He waited until she swallowed. When she didn’t go on he asked, “Wasn’t what?”
“Wasn’t reassuring. It was weird and creepy and sad.” She pushed herself to her feet. “We’ve got to get going.”
“What, and leave all this food here for the gulls?”
Her stomach rumbled and she sat down again. The hot sand felt good under her fur. “I guess that would be dumb.”
“Very dumb indeed.” He turned back to the glowing coals, and carefully, touching it only with his nails, picked up one of the blackened shells there and placed it in front of her on the sand. “We have clams with onions, garlic, and marsh beans and, in just a moment,” he scrutinized another shell over coals that were glowing more brightly, “gull eggs with jack root and butterfish.”
“Yeah, they’re an ugly little fish, but very oily, and so long as you’re careful not to burn the oil, very tasty.”
“I’ve never heard of a butterfish.” The carved bone spoon she’d been using the night before was still in the sand, and she picked it up and used it to scoop up some of the hot food in the shell.
“I’m pretty sure they have another name. But I don’t know it; everyone just calls them butterfish.”
By that time, Orchid had some of the food to her mouth, and she had no more questions until the first shells were empty. The food tasted wonderful, and distracted her quite thoroughly. “Does everyone in your family cook this well?”
He smiled, obviously pleased, and, Orchid thought, a little embarrassed. “Well, I like to eat—and Lotus doesn’t go on any of the longer hunting swims. Unless I wanted to eat nothing but dry-roasted clams and seared fish, I had to learn.”
“Would you be willing to teach me?” She yawned, and laughed, “assuming I can ever manage to stay awake long enough?”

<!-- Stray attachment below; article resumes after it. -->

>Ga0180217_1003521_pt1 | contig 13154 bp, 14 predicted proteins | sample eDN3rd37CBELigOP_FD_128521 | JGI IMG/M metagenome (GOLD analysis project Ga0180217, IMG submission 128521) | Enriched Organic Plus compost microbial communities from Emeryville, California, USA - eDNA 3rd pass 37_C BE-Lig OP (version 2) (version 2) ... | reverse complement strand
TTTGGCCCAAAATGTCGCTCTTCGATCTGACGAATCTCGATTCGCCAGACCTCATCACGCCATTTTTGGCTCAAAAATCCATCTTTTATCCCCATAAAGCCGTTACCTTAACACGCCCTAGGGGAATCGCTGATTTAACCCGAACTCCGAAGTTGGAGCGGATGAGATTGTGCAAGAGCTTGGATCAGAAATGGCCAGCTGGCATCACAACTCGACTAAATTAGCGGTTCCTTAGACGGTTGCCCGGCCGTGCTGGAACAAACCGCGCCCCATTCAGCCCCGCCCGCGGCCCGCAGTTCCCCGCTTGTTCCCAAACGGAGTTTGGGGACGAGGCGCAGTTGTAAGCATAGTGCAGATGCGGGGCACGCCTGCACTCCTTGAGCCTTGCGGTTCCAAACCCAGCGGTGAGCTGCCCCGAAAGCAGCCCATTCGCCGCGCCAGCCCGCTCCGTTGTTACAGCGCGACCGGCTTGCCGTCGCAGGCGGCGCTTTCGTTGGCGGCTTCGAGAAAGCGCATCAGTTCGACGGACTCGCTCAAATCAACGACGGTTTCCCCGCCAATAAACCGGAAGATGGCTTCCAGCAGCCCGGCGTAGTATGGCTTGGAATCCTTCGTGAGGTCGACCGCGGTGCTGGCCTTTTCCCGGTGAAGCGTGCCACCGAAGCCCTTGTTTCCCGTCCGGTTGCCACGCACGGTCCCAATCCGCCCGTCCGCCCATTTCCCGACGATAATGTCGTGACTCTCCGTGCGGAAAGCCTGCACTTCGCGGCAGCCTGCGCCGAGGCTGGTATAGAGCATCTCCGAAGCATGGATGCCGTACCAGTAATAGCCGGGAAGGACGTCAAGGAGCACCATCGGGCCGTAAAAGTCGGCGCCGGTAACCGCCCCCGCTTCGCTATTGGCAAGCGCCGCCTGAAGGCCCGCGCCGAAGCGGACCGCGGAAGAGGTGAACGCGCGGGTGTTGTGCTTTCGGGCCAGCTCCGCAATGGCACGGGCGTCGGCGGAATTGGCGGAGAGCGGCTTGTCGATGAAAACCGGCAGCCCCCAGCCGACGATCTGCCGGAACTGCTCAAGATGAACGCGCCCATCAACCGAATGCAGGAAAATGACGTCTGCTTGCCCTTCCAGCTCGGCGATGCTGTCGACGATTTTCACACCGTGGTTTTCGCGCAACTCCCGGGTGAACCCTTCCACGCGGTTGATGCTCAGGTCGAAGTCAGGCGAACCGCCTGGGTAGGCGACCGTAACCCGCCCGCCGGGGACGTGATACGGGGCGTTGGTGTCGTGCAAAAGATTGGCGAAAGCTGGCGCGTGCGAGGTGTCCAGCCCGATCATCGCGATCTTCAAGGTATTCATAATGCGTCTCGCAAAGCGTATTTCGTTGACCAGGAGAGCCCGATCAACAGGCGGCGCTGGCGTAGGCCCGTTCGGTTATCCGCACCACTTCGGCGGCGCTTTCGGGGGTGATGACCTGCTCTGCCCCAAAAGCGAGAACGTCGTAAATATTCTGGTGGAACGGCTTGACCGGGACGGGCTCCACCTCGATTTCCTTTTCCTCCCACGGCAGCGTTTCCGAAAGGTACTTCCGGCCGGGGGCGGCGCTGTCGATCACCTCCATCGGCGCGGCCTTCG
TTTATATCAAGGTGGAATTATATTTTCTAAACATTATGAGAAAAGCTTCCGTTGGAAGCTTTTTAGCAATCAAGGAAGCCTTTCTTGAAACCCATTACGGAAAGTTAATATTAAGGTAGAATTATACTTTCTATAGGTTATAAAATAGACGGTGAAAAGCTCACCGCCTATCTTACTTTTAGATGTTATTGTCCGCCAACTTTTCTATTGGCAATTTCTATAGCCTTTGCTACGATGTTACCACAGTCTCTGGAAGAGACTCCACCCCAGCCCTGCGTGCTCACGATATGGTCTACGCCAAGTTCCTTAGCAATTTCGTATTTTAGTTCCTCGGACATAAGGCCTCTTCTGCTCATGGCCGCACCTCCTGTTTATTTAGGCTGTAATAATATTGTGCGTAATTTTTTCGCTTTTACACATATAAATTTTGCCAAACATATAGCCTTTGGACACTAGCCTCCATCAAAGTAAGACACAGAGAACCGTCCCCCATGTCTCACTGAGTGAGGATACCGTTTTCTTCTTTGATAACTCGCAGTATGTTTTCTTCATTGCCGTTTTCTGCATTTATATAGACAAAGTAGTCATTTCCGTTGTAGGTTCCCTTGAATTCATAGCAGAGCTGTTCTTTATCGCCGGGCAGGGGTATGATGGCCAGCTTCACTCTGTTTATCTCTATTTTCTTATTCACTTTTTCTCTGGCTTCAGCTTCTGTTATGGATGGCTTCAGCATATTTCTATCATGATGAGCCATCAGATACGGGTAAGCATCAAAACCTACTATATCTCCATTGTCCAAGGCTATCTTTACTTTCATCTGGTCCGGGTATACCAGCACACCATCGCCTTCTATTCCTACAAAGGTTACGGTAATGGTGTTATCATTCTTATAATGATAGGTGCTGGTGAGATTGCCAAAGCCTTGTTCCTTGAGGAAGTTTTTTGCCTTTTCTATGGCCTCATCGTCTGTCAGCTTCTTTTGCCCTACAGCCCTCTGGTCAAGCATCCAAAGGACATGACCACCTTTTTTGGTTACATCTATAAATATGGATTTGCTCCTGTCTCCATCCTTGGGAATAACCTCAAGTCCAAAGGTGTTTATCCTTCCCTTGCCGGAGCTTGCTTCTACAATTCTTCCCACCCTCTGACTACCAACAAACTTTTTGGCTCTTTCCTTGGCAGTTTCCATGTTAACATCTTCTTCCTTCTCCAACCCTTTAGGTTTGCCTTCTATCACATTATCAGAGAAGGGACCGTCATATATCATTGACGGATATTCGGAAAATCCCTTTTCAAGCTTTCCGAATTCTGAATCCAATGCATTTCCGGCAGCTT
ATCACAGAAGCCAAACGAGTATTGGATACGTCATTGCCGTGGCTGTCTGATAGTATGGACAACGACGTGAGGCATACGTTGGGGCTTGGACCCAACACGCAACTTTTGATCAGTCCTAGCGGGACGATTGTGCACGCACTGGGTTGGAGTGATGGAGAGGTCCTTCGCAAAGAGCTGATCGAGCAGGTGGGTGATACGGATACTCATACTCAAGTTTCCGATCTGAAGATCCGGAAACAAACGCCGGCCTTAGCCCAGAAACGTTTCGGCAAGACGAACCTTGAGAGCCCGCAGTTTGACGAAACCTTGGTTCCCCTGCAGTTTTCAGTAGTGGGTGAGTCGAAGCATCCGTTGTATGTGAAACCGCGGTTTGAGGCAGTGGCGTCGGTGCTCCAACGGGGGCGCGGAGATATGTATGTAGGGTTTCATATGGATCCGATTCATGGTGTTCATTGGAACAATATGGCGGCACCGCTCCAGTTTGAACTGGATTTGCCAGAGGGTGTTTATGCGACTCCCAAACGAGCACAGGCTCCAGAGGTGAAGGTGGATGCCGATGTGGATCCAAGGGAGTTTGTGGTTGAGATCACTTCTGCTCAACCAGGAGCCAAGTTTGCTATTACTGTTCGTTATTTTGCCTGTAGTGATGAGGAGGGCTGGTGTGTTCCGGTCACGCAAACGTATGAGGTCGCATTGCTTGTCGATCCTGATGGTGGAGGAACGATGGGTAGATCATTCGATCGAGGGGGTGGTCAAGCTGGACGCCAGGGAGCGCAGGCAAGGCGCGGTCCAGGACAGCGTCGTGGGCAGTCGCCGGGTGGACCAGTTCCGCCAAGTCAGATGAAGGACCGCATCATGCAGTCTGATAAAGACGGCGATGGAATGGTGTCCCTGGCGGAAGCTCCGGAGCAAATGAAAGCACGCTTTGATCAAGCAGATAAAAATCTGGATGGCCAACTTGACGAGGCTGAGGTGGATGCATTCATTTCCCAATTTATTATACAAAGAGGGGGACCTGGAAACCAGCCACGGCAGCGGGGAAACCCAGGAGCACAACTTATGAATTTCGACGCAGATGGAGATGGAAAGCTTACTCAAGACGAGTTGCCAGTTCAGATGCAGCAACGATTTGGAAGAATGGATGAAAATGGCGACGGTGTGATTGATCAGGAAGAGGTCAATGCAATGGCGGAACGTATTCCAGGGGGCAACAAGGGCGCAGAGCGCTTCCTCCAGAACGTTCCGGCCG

“Sure, once you’re sure your Mom is safe.”
“And your family too.”
Dragon’s shoulders stiffened. “Eel wouldn’t hurt anyone in our village! He’s more than a little extreme about protecting us, you know.”
She looked away from the food, to watch his face. “Even if he thought they were fireborn?”
“There’s no fireborns in my family.”
“How do you know? I didn’t know I was—“ she realized she still wasn’t comfortable saying it aloud, even to Dragon, “until … well, until I dug those clams up out of the sand for you.”
Dragon frowned. “Eat. Then we’ll see how close we can get to the school before you’re too tired to fly safely.”
“I feel much better. I’m sure I can get all the way to Spiney Cove.”
“And be in shape to fly again right away if you need to?”
“I have to get to my Mom!”
“Look, if you’re in danger there, she won’t leave. Would she? My grandma wouldn’t.”
Orchid glared at him.
“But if you’re sick or hurt, waiting nearby, she’ll fly right to you, won’t she?”
She nodded. “That makes sense.”
“So, we’ll get as close as we can, I’ll make sure you’ve got enough food, and then I’ll go in and get her, right?”
“All right.” She turned to the food, eating as fast as she could. Somehow it didn’t taste as good as it had before.
She was just reaching full when he pulled a net bag of cooked crabs down from where it had been hanging in a tree. “Here. Hang these from your belt. If you need to eat suddenly, you’ll have something with you.”
Touched, she stood up to hug him, which made him blush. “Thank you.”
He blushed harder. “Let’s get going.”
The next chapter is one of Dragon's: Homecoming, with Tea
Thank you all for your patience and support! I hope you'll take a moment to let me know you were here.